Companies sometimes come up against a patent troll, which is a company or individual that files multiple lawsuits alleging that other companies or individuals are infringing upon its patents. Patent trolls do not often actually manufacture and/or provide the services covered by the patents they hold. They use patent law to their advantage, which can make it more difficult for Texas patent holders who have legitimate claims for infringement.
For example, a company called SimpleAir holds several patents in the technology industry. It has sued several companies for allegedly infringing on its patents regarding "push notifications" on computers and mobile devices. Companies such as Microsoft, Amazon and Yahoo, among others, have been sued by SimpleAir. These companies entered into settlement agreements -- some of which are worth millions of dollars -- rather than go to court.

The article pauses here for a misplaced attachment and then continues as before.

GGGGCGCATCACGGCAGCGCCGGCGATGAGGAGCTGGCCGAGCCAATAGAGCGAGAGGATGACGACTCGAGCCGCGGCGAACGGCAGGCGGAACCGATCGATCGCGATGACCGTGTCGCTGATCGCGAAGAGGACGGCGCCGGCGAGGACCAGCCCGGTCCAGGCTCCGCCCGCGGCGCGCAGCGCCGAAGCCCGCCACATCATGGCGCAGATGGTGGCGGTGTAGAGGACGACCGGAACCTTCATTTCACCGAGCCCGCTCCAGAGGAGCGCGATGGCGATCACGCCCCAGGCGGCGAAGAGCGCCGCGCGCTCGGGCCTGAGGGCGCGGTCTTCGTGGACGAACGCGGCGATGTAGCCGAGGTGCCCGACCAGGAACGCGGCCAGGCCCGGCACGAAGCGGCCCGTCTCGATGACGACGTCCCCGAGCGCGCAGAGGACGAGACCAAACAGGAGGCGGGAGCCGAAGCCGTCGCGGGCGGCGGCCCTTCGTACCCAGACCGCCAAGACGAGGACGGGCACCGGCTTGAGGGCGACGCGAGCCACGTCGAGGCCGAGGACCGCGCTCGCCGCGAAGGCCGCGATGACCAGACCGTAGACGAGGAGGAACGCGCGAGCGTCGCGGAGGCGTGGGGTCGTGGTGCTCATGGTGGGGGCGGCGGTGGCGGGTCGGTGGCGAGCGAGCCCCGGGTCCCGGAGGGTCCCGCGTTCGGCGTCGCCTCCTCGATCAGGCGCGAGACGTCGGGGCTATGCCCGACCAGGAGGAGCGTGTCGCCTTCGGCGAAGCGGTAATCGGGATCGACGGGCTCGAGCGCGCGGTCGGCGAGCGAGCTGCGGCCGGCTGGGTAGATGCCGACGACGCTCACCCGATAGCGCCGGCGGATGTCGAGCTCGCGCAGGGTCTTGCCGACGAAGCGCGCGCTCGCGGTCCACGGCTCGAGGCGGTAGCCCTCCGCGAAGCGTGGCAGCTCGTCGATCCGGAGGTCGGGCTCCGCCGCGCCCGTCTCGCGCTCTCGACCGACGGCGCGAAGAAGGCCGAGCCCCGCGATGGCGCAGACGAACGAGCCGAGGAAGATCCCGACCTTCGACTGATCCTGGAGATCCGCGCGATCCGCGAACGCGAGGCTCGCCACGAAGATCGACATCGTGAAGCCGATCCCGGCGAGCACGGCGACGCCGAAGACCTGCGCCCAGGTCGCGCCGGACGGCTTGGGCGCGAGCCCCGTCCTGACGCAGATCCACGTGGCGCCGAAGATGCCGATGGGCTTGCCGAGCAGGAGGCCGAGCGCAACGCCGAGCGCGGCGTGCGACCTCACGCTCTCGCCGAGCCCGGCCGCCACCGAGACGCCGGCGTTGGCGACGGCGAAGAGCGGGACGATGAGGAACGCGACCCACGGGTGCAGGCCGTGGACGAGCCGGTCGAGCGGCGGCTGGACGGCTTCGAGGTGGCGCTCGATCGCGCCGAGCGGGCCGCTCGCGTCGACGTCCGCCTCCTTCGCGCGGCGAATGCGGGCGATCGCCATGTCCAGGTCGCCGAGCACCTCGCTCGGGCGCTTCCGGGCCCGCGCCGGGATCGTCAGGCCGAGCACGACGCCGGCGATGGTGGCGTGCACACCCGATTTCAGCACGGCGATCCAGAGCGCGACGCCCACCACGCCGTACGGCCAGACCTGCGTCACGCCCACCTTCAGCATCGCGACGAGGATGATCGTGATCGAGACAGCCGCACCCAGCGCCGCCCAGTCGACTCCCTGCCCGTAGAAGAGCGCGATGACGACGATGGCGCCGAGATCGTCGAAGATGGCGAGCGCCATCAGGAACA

When SimpleAir sued Google, however, it might not have expected the search engine giant to fight the claims. The case was filed and tried in the U.S. District Court for the Eastern District of Texas. That court ruled in favor of SimpleAir in the amount of $85 million.
However, the Eastern District has the reputation of being friendly to patent trolls. This could be one reason why Google appealed the trial court's decision, and the U.S. Court of Appeals reversed the ruling, which means that Google does not have to pay SimpleAir anything.
Patent holders who have legitimate claims against companies might find this particular case to be a win for them as well as for Google. The patent law is supposed to be there to protect the inventors whose ideas and inventions need to be recognized by anyone else that uses them. The negative connotations that surround patent trolls should not keep others from pursuing their legal remedies if it is discovered that a company or individual is unlawfully using patented material.
Source: siliconbeat.com, "Google beats back patent troll, saves $85 million", Ethan Baron, April 4, 2016